Highest At Start Of An Administration
Not coincidental both President Truman and Johnson have the highest job approvals at the start of their administration as both inherited their presidencies after the death of a popular predecessor. Both Truman and LBJ (see chart) went almost straight down after the start of their terms. Truman’s job approval was 75 percent 209 days into his administration versus Trump’s 36 percent. Truman also has the lowest approal rating at 22 percent.
Highest At End Of An Administration
President Clinton and Reagan ended their adminsistrations with the highest approval ratings. Strong economic growth and big stock market gains helped, though the dot.com bubble did burst before President Clinton left office. President Clinton had a 44 percent approval rating 217 days into office versus President Trump’s 36 percent.
President Nixon resigned with a 24 percent approval rating.
Largest Differential — End From Start Of An Administration
President Reagan finished 12 points higher at the end of his term than the start. Along with Clinton and Bush #41, they were the only presidents to finish their terms more popular than when they started. President Reagan’s approval numbers were 60 percent after 209 days in office versus President Trump’s 36 percent.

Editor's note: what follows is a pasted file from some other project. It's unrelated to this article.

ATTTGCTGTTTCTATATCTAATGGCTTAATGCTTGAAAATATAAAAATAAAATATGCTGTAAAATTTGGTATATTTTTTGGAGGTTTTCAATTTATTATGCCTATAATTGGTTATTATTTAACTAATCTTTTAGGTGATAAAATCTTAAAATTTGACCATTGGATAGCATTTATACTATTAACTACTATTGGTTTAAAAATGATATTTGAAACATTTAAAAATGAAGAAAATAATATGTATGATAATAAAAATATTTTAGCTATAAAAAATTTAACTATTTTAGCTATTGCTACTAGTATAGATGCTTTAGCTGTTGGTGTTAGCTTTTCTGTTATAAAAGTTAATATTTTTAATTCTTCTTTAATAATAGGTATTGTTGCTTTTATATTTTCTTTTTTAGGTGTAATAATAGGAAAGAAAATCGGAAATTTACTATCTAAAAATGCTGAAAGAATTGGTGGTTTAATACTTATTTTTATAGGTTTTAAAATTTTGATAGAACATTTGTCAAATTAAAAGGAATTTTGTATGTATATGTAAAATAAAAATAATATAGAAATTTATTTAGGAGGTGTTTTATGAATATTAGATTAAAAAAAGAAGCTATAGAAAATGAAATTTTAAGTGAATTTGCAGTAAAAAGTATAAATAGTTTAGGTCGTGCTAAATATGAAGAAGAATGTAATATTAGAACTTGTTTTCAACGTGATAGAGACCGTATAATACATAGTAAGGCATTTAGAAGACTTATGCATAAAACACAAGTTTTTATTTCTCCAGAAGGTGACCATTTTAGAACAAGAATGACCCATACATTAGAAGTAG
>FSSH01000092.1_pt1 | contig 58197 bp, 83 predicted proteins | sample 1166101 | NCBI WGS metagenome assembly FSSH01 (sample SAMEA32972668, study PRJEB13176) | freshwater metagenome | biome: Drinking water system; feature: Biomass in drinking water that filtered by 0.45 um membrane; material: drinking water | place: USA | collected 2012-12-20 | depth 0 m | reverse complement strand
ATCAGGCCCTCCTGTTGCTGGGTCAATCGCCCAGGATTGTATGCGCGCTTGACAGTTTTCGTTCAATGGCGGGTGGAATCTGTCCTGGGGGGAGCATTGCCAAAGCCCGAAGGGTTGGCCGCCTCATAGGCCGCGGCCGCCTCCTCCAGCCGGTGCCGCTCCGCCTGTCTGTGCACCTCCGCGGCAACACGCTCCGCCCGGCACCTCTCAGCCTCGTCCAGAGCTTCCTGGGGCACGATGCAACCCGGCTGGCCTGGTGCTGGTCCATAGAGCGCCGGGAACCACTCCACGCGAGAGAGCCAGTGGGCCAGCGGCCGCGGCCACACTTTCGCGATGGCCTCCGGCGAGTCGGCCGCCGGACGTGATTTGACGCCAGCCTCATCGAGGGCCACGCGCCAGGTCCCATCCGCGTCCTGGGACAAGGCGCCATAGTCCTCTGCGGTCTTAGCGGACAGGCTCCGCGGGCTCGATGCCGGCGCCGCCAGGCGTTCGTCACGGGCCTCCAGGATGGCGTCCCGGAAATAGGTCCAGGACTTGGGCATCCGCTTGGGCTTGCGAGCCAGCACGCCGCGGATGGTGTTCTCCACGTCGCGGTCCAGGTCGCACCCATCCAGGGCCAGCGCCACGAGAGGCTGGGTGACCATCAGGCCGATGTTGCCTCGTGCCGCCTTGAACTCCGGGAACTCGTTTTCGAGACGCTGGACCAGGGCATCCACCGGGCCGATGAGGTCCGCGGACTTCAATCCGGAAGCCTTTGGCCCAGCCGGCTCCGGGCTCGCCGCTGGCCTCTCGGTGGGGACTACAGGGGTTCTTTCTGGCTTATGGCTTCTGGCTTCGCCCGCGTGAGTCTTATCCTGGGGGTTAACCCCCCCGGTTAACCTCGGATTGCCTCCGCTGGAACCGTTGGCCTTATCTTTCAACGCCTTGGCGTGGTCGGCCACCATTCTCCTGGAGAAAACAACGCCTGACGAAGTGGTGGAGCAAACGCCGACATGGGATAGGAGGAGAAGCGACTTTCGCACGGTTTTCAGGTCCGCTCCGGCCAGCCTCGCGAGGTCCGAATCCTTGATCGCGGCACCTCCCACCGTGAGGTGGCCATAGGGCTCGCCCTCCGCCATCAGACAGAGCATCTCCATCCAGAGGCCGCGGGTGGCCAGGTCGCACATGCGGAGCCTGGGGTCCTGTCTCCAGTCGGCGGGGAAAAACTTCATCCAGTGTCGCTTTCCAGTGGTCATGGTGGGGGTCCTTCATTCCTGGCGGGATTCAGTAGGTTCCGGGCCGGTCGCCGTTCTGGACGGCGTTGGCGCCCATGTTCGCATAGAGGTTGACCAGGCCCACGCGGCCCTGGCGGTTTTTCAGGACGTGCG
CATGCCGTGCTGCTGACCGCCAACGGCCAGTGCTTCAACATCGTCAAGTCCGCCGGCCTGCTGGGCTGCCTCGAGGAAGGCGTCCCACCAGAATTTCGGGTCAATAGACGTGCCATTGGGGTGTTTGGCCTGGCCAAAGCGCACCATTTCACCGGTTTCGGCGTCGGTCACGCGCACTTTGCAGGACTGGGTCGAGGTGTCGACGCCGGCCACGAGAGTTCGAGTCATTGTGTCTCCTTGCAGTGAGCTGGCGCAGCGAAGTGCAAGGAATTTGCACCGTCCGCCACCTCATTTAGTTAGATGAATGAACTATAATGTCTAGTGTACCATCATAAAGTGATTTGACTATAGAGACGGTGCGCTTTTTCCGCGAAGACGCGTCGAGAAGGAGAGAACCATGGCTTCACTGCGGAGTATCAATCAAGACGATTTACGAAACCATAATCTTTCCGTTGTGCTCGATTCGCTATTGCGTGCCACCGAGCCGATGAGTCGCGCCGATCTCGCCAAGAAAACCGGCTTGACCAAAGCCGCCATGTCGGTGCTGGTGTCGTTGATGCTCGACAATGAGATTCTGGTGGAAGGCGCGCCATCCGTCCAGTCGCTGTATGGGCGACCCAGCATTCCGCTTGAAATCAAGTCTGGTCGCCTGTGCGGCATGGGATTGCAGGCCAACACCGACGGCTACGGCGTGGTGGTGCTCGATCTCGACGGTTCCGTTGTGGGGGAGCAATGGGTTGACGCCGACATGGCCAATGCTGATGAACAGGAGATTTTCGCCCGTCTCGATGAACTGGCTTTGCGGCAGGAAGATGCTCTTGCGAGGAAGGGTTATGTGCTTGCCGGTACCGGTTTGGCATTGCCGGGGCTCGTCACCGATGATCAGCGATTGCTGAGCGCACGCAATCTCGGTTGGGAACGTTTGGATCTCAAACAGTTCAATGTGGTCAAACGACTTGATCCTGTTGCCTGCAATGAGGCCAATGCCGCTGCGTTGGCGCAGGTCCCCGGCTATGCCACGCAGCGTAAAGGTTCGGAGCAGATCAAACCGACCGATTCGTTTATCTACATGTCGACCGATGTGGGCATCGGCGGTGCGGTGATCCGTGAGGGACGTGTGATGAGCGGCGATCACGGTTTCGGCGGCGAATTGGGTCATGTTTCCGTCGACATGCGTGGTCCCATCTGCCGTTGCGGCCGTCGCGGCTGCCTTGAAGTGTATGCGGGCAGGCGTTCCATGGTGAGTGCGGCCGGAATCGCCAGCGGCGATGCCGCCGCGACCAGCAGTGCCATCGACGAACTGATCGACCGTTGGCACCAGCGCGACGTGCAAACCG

President Truman’s job approval collapsed by 55 points from the start to the finish of his term. “Give ’em hell, Harry!”
History has been kind to President Truman, however, with the latest poll of presidential historians ranking him 6th best president of all time.
Highest Approval Point Of An Administration
Both President Bush #43 and #41 have the highest recorded job approval ratings at a given point, mainly as the result of wars. President Bush #43’s job approval rating shot up 39 points after 9/11. Both presidents squandered their high approval ratings. W.’s approval rating at 218 days into office was 55 percent.
President Obama, Nixon, and Reagan have the lowest highs.
Lowest Approval Point Of An Administration
President Truman has the lowest recorded approval rating at 22 percent with President Nixon not far behind at 24 percent when he resigned.
President Kennedy never fell below a 55 percent.
Highest Differential from Low to High
President Truman and President Bush #43 have the highest peak to trough differential in their approval ratings. President Bush #41 is the only other president in the 60’s with President Carter not even close. at 47 percent. Probably due to “the higher you are, the farther you fall” syndrome. All three have the highest point approval ratings.
President Obama and JFK along with President Trump have the smallest differential.
Peak Approval At Start Of Term
Finally, we rank the presidents by their peak approval relative to the beginning of their terms. Presidents Truman, Ford, Obama, and Trump had/have their highest approval ratings at the beginning of their term.
President Bush #43 shot up 38 points after the start of his term as the result of the 9/11 attacks
Data Reference Table